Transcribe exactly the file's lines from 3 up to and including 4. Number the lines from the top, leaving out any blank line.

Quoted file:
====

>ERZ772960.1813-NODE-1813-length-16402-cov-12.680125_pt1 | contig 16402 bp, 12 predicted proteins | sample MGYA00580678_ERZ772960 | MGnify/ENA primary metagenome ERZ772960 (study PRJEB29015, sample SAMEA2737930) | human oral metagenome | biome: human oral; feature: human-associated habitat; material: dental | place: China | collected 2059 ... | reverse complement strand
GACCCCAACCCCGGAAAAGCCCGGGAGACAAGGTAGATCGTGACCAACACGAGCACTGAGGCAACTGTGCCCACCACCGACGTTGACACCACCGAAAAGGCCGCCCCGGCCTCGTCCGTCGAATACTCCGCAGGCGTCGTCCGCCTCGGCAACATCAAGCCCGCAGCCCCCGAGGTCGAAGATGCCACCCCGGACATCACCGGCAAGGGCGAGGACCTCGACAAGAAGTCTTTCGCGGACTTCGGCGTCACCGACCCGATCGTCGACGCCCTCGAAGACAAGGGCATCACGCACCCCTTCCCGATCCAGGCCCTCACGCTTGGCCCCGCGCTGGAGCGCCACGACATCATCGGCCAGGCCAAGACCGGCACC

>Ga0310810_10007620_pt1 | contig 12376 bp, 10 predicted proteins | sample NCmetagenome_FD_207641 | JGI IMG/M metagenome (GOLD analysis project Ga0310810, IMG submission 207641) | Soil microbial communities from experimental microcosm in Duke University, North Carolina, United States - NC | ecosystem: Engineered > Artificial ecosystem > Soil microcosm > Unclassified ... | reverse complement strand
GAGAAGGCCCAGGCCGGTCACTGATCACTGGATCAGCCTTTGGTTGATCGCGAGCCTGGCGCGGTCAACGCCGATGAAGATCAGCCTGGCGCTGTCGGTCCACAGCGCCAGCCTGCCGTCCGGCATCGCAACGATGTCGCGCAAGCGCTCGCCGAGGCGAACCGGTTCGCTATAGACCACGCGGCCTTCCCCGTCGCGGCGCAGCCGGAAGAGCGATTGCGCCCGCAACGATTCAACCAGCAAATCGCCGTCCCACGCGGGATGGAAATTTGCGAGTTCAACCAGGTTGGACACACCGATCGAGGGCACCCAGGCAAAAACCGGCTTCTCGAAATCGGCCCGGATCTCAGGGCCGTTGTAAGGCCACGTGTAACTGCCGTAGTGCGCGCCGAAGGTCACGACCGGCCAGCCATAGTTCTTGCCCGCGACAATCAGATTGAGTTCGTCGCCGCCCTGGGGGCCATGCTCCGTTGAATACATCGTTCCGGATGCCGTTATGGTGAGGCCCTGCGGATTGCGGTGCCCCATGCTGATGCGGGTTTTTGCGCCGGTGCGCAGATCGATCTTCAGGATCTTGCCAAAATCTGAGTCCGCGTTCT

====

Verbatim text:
>Ga0310810_10007620_pt1 | contig 12376 bp, 10 predicted proteins | sample NCmetagenome_FD_207641 | JGI IMG/M metagenome (GOLD analysis project Ga0310810, IMG submission 207641) | Soil microbial communities from experimental microcosm in Duke University, North Carolina, United States - NC | ecosystem: Engineered > Artificial ecosystem > Soil microcosm > Unclassified ... | reverse complement strand
GAGAAGGCCCAGGCCGGTCACTGATCACTGGATCAGCCTTTGGTTGATCGCGAGCCTGGCGCGGTCAACGCCGATGAAGATCAGCCTGGCGCTGTCGGTCCACAGCGCCAGCCTGCCGTCCGGCATCGCAACGATGTCGCGCAAGCGCTCGCCGAGGCGAACCGGTTCGCTATAGACCACGCGGCCTTCCCCGTCGCGGCGCAGCCGGAAGAGCGATTGCGCCCGCAACGATTCAACCAGCAAATCGCCGTCCCACGCGGGATGGAAATTTGCGAGTTCAACCAGGTTGGACACACCGATCGAGGGCACCCAGGCAAAAACCGGCTTCTCGAAATCGGCCCGGATCTCAGGGCCGTTGTAAGGCCACGTGTAACTGCCGTAGTGCGCGCCGAAGGTCACGACCGGCCAGCCATAGTTCTTGCCCGCGACAATCAGATTGAGTTCGTCGCCGCCCTGGGGGCCATGCTCCGTTGAATACATCGTTCCGGATGCCGTTATGGTGAGGCCCTGCGGATTGCGGTGCCCCATGCTGATGCGGGTTTTTGCGCCGGTGCGCAGATCGATCTTCAGGATCTTGCCAAAATCTGAGTCCGCGTTCT